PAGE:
Kelby Ouchley knows the bayou D’Arbonne swamp so well because he lives on a hill
overlooking this place he loves. His background in working with wildlife all his life when
coupled with his attachment to the natural world his swamp reveals to him is a gift few enjoy.
To order your own personally inscribed copy of Bayou D’Arbonne Swamp, contact
Ouchley at this address – Kelby Ouchley, 106 Heartwood Dr., Farmerville, LA 71241. His e-
mail address is swamprabbit101@gmail.com. Cost of the book including shipping and handling is $34.15.

”Bayou D’Arbonne Swamp written by Kelby Ouchley is sure to create interest in area readers.” Glynn Harris photo

FISHING REPORT

BLACK BAYOU – A few bream have been caught around the grass on worms and crickets.
Bass have been best fishing plastic frogs around grass. Contact Honey Hole Tackle Shop 323-8707 for latest information.
OUACHITA RIVER – The water is at pool stage. Crappie fishing is best fishing the tops in the
river with shiners or jigs. Bass are around the cuts and hitting shad imitations. For latest
information, contact the Honey Hole Tackle Shop at 323-8707.
LAKE D’ARBONNE – Crappie fishing has been fair with best catches made in the flats just off the channel and deep sloughs on shiners or jigs. Look for the bass to be schooling and hitting shad imitation lures. Also some are being caught around the grass on fake frogs, Rat-L-Traps and topwater lures. Bream are scattered and fair while catfish are biting cold worms fished off the banks. For latest information, call Anderson Sport Center at 368-9669 or Honey Hole Tackle Shop at 323-8707.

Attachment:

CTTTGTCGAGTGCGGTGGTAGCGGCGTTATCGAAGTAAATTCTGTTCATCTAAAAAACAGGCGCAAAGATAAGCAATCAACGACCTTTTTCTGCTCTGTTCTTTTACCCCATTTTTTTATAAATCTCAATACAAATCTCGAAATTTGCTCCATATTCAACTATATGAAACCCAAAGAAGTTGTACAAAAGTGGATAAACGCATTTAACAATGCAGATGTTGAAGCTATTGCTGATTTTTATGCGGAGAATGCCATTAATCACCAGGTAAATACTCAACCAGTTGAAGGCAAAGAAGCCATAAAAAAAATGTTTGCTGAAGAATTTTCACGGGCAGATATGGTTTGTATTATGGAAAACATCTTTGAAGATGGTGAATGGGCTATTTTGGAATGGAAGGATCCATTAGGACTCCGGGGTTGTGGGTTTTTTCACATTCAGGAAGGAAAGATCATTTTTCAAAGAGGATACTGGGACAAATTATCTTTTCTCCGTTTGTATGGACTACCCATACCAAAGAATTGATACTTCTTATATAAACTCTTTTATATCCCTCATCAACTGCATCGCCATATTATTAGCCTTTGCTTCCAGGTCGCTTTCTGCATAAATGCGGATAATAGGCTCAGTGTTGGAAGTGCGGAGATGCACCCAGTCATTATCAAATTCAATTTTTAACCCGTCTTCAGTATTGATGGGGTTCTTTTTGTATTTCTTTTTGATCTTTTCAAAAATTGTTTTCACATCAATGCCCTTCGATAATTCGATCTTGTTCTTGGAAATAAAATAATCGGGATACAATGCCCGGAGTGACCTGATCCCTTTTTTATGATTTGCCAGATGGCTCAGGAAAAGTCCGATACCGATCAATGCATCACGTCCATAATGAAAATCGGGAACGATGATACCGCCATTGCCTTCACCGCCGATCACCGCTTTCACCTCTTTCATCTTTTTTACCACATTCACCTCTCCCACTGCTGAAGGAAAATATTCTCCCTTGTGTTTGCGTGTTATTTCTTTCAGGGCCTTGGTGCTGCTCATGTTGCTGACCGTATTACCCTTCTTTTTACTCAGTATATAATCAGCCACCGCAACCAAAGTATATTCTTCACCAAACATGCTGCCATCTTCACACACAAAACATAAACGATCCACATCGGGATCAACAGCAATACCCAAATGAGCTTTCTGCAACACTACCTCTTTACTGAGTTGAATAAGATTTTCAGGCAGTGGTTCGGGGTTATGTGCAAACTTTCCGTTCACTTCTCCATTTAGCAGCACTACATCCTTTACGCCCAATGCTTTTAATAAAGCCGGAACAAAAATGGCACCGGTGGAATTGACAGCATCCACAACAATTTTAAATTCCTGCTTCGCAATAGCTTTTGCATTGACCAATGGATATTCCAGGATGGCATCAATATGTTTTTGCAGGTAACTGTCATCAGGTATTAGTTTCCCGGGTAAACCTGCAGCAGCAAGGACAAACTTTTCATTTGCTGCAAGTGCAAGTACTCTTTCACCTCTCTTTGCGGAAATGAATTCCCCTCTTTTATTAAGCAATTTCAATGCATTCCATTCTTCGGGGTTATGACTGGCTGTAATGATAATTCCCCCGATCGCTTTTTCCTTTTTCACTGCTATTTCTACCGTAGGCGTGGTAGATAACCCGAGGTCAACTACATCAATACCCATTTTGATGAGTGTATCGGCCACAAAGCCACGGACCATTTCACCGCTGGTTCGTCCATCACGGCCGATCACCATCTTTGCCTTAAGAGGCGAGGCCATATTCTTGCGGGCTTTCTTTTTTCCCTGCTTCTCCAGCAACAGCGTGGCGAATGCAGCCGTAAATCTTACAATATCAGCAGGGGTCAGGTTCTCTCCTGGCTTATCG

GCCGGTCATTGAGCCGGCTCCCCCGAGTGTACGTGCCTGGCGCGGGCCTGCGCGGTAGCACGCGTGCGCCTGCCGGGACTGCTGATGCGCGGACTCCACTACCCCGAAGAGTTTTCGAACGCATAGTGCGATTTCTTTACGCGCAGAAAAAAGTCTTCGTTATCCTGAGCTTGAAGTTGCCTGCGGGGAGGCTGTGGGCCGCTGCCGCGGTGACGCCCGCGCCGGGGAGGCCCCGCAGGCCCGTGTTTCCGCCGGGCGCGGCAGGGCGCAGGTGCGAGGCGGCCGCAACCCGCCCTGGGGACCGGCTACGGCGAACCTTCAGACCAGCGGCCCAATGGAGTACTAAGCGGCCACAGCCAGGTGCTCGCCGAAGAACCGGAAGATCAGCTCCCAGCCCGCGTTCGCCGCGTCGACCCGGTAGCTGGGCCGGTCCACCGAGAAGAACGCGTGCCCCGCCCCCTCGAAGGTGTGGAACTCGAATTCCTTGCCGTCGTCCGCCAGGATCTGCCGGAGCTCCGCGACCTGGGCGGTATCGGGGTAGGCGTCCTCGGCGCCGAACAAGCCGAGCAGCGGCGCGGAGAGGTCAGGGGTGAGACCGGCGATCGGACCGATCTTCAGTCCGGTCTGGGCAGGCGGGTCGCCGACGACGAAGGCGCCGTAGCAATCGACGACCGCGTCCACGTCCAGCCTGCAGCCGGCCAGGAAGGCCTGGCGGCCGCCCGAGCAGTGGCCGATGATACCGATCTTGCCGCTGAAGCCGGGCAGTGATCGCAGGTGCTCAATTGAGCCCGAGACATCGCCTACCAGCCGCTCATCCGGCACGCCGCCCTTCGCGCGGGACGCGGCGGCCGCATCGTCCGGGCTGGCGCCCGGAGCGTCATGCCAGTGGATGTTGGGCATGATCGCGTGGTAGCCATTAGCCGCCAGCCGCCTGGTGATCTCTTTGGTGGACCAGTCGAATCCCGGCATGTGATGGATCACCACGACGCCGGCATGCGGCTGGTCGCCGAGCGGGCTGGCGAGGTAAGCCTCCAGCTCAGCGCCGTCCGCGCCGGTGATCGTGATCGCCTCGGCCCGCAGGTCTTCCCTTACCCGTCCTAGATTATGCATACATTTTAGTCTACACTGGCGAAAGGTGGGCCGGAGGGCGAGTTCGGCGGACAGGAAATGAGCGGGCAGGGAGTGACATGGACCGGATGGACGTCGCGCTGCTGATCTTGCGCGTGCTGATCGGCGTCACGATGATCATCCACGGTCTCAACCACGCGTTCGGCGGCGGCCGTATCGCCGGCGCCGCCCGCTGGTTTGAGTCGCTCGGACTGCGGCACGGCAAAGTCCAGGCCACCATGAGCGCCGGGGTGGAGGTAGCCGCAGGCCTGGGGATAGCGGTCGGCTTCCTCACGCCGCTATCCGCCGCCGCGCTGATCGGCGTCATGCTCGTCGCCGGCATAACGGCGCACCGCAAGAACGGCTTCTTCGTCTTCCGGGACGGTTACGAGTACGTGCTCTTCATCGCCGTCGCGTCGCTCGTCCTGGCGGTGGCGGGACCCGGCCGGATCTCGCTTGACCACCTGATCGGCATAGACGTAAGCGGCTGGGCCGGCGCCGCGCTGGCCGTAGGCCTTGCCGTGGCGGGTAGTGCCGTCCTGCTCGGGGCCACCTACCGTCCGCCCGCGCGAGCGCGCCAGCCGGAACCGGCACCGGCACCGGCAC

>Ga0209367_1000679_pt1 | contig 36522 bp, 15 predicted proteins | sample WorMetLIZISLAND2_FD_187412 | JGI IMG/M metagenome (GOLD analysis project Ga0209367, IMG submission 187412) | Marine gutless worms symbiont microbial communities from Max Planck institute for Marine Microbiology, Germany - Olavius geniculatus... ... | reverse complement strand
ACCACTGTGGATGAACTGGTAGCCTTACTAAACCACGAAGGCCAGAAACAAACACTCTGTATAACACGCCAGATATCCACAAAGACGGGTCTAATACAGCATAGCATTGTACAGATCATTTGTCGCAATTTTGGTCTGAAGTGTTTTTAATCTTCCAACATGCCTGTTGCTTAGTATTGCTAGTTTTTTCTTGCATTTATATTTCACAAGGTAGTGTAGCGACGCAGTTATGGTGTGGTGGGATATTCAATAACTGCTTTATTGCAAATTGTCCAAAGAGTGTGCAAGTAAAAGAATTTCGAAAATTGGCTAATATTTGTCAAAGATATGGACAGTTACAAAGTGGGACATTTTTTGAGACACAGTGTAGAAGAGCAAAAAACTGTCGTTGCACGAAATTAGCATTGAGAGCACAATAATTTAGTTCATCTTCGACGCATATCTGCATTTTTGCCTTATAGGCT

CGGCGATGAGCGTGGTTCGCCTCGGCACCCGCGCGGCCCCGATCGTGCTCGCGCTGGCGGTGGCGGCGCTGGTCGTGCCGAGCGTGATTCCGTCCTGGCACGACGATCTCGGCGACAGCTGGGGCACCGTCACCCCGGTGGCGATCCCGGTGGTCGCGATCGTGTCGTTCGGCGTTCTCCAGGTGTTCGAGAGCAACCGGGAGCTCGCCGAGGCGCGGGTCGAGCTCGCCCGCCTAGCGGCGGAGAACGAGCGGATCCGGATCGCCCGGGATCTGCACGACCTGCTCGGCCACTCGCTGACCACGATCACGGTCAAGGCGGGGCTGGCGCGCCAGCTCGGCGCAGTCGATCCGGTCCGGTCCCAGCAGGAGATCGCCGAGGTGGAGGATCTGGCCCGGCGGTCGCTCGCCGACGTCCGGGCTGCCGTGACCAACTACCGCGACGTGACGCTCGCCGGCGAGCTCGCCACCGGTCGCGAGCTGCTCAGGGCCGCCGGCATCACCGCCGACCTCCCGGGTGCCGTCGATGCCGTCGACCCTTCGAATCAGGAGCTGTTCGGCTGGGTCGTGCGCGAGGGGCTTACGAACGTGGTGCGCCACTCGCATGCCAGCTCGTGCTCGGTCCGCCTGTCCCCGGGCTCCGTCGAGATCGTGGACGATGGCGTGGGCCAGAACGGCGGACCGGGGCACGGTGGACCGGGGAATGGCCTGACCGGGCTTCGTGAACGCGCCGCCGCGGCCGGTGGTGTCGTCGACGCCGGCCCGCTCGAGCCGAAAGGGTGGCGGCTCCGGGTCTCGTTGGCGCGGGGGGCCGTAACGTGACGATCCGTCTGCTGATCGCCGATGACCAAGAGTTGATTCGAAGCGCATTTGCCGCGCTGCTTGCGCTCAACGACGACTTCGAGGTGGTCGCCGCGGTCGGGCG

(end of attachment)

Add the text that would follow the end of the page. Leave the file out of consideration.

LAKE CLAIBORNE – Crappie fishing has been improving with some really nice-sized fish
being caught along channel edges. The Isaac Creek area along with the Thousand Foot Channel are producing best. Shiners and jigs are both producing catches. Both bass and stripers are schooling around the lake and hitting shad imitation lures. Catfishing has been fair to good on set hooks using small bream for bait. Some are also being caught on yo-yos. For latest information, call Kel’s Cove at 927-2264 or Terzia Tackle at 278-4498.
CANEY LAKE – Some catches of bream are being reported on crickets or night crawlers. Bass are schooling with the size of schooling fish being in the 2-3 pound range whereas they had been running smaller. Shad imitation lures are working best. Crappie fishing has been fair to good fishing jigs or shiners around deep brush. No report on catfish.. For information contact Hooks Marina at 249-2347, Terzia Tackle at 278-4498 or the Honey Hole Tackle Shop at 323-8707.
LAKE POVERTY POINT – Catfish continue to be about the only thing biting with an
occasional crappie being reported. No report on bass or bream. For latest reports, call Poverty Point Marina at 318/878-0101.
LAKE YUCATAN – The water is quite low but fishing has been good for catfish and bass.
Crappie are best fishing around the old piers. For information, call Surplus City Landing at
318/467-2259.